This guest post came from an email conversation that led to a blog post.
I was recently approached with the following question by a designer looking for ideas on how to decide on working for equity in a startup:
If I were to work for equity at a startup, what is a typical percentage one asks for? 25%? 5%? 50%? 15%? How do I go about estimating that sort of thing? I know how to estimate a project’s cost based on my hourly rate but working for equity, as you know, can’t really be quantified in the same way as the project’s value is based on some future continent heretofore unknown. And I’m not an equal partner. I’d be the lead designer. What’s that worth percentage wise? What’s typical?
Here’s my answer:
This is a tricky question. In my experience there is no standard percentage. Different people value their companies in different ways, and some people value design more than others. I would say it’s best to have a good honest conversation with the founders and ask how the value the business (multiple of revenue, assets, etc). If they’ve had a professional valuation you can look at your rate vs how they price company stock to see what percentage to ask for.
If you’re in the gambling mood (which we all are from time-to-time) you can discount your time against the valuation with hopes of a nice upside. You’ll need to consider how you would liquidate your equity stake in the future, too. Sometimes early equity is bound to restrictions on sale to prevent the company from dissolving too early.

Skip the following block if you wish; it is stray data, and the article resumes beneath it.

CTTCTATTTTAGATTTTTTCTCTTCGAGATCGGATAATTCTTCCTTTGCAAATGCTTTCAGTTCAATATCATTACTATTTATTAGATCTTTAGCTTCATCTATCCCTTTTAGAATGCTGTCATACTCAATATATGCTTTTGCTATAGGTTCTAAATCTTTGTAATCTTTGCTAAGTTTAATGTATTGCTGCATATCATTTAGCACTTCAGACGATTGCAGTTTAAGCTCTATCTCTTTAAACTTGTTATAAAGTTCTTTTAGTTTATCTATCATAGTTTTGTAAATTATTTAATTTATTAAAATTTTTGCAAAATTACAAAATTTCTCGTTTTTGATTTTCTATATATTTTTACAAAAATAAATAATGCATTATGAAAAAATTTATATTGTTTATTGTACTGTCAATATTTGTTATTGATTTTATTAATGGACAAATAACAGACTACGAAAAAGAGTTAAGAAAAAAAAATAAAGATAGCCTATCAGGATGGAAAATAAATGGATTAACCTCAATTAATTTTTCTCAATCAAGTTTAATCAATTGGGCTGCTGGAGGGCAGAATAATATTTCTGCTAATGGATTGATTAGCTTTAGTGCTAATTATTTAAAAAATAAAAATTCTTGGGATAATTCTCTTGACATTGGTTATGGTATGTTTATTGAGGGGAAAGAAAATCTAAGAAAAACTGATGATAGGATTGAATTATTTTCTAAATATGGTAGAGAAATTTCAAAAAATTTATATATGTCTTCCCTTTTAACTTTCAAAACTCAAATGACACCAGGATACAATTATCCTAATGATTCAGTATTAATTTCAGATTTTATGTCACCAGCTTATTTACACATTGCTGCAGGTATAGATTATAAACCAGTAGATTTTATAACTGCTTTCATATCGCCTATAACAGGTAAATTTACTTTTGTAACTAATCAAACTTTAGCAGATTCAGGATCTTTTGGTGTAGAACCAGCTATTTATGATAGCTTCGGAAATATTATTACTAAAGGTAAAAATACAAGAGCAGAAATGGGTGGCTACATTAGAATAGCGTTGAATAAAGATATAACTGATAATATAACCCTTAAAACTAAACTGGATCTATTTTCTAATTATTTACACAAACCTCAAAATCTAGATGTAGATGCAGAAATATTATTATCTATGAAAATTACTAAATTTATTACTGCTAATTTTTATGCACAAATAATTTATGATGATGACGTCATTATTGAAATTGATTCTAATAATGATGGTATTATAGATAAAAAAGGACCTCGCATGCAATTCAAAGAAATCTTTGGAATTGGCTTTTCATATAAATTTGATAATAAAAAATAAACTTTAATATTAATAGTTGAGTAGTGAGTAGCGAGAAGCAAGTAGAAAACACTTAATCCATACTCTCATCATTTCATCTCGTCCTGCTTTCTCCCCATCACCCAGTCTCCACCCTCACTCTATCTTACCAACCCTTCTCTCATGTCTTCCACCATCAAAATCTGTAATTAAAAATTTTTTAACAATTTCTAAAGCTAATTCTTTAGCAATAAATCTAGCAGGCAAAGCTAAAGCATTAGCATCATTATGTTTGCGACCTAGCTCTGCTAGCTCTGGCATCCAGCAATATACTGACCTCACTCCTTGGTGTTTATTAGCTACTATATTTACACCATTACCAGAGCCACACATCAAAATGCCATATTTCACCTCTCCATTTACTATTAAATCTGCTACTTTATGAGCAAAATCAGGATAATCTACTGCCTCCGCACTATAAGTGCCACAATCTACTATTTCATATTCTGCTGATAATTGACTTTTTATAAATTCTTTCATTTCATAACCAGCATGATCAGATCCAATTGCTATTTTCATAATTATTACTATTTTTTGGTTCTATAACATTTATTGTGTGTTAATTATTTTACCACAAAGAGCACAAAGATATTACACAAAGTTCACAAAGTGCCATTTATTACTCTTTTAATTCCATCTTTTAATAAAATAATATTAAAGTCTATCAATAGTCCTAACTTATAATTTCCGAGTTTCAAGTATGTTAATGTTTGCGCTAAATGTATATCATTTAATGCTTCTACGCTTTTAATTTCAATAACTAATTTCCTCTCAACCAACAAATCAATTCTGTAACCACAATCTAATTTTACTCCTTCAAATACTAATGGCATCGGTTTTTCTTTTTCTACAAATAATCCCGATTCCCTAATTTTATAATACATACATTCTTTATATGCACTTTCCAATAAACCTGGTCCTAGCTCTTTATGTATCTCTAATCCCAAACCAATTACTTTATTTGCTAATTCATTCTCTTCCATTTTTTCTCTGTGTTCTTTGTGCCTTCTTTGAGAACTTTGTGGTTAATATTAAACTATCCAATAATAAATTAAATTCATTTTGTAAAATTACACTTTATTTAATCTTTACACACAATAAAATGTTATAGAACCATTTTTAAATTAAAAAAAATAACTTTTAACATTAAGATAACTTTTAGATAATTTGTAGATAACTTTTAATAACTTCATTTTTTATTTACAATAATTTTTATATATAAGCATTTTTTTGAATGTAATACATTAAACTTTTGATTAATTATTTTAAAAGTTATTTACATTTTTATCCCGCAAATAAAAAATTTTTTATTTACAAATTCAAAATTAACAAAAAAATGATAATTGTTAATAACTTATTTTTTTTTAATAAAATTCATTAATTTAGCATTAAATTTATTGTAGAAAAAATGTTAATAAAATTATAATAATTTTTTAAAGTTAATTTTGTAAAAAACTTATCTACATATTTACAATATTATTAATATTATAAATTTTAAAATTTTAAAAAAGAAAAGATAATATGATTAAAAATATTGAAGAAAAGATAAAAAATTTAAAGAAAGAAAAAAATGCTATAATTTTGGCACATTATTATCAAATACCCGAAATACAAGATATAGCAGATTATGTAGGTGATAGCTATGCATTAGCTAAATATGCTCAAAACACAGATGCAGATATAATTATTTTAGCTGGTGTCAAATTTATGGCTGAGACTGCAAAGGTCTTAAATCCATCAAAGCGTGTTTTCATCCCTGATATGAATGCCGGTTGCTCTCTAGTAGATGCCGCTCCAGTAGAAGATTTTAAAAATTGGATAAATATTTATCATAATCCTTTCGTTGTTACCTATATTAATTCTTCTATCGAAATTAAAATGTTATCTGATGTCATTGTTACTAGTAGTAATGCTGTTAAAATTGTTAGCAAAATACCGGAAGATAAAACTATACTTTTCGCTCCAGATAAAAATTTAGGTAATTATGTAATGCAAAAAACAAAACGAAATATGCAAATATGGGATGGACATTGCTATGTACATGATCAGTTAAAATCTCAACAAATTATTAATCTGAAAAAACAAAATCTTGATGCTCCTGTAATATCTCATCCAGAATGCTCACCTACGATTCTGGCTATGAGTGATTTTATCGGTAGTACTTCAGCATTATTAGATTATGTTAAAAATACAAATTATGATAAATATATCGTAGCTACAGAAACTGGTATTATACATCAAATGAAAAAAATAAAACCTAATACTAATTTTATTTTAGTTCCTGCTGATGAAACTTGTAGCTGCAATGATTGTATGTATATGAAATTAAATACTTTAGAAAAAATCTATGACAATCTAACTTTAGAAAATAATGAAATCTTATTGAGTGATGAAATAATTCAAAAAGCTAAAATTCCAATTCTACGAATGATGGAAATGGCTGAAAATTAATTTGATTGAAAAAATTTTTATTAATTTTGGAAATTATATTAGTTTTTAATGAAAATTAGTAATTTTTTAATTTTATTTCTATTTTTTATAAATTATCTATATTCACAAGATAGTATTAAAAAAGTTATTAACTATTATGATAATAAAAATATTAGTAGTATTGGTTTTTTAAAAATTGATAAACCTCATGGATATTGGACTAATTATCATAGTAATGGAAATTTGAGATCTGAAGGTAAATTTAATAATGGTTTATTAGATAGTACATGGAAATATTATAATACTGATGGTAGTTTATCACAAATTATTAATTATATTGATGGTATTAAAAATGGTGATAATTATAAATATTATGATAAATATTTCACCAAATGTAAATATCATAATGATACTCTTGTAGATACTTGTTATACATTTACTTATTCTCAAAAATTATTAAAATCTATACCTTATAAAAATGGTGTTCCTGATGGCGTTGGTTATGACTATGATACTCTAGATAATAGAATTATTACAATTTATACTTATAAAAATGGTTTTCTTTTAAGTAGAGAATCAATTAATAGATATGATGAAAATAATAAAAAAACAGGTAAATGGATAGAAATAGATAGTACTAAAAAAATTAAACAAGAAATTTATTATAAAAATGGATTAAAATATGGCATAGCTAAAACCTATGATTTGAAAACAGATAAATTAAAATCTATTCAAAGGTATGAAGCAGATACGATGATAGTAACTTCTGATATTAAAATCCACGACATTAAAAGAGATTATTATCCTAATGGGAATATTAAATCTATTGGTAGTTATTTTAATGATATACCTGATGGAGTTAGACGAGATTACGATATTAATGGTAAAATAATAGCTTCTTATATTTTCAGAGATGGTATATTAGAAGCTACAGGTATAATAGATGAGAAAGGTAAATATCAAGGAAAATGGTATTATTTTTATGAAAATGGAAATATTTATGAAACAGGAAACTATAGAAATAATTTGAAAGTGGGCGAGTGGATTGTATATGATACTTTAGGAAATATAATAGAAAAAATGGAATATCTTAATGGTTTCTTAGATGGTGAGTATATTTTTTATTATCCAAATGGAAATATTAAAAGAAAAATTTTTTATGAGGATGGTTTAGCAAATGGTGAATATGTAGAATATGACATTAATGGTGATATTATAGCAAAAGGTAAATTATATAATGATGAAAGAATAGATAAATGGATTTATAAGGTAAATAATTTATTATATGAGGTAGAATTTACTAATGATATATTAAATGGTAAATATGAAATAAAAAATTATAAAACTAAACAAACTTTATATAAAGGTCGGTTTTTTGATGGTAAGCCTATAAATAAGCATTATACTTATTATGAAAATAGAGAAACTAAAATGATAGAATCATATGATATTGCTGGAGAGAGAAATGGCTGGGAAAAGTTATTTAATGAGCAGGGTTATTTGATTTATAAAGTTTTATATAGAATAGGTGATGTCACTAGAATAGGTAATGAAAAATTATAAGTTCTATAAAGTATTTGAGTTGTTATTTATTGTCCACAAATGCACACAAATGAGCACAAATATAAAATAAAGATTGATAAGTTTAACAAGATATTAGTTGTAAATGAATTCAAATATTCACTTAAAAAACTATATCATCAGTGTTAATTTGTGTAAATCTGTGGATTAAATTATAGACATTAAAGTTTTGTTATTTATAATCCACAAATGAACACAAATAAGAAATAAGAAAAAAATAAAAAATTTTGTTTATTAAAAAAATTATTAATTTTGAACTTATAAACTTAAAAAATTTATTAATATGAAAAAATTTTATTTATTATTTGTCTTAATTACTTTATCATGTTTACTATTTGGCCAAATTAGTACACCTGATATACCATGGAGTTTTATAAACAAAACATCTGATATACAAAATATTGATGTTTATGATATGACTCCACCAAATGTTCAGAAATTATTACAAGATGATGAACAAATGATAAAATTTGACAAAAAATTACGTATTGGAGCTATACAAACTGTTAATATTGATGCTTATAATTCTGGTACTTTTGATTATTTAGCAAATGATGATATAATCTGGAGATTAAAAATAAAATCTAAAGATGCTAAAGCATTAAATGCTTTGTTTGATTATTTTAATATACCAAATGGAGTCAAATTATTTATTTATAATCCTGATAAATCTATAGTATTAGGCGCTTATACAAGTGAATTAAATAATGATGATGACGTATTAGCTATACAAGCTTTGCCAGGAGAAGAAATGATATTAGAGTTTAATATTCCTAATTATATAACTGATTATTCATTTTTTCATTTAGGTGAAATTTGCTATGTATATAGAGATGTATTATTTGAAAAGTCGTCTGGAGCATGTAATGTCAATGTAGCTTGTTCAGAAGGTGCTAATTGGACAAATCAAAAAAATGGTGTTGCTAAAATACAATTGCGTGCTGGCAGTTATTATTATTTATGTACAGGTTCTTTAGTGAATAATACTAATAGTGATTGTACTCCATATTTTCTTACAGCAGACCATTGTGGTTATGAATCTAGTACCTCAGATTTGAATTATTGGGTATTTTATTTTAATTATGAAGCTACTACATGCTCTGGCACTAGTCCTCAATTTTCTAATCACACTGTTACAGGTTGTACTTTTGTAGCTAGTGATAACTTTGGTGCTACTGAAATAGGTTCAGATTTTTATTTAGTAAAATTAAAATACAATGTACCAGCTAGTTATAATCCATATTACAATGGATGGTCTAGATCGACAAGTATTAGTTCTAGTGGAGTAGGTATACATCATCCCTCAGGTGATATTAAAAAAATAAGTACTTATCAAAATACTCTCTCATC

You should also consider whether your shares are voting or not. That can play a huge part in valuation and your role within the company as it grows.
Overall, just be careful not to invest too much time or money in something you don’t really believe in or have zero control over.
Hope that helps some of you.
You can find more thoughts and ideas from J. Cornelius on his blog and twitter.
One of the unfortunate things about being a founder and entrepreneur, is you learn more than you ever wanted to know about ownership structures, equity, and taxes.
Before trading effort for equity, consider the potential tax liability you could incur.
The IRS wants to get paid on any earnings of any kind, and they say they’ll tax you on the value of your contribution (not the value of the equity). So if you normally charge $75 per hour for consulting gigs, and you contribute 100 hours in exchange for some percentage of the business, you may owe an income tax on $7500 worth of earnings—even tho you haven’t (yet) received a penny. That would be an especially painful bummer if the startup doesn’t succeed, or it takes years to generate any income.
There are other simple ways to get paid for your work without getting dinged by the IRS. One is stock options, where the tax liability won’t mature until (and unless) you exercise.
Regardless, there are probably a host of options to consider, and though it sounds simple, trading your labor for equity might be the worst one. You and the founder may want to speak with someone who knows startups and taxes before finalizing your arrangement.
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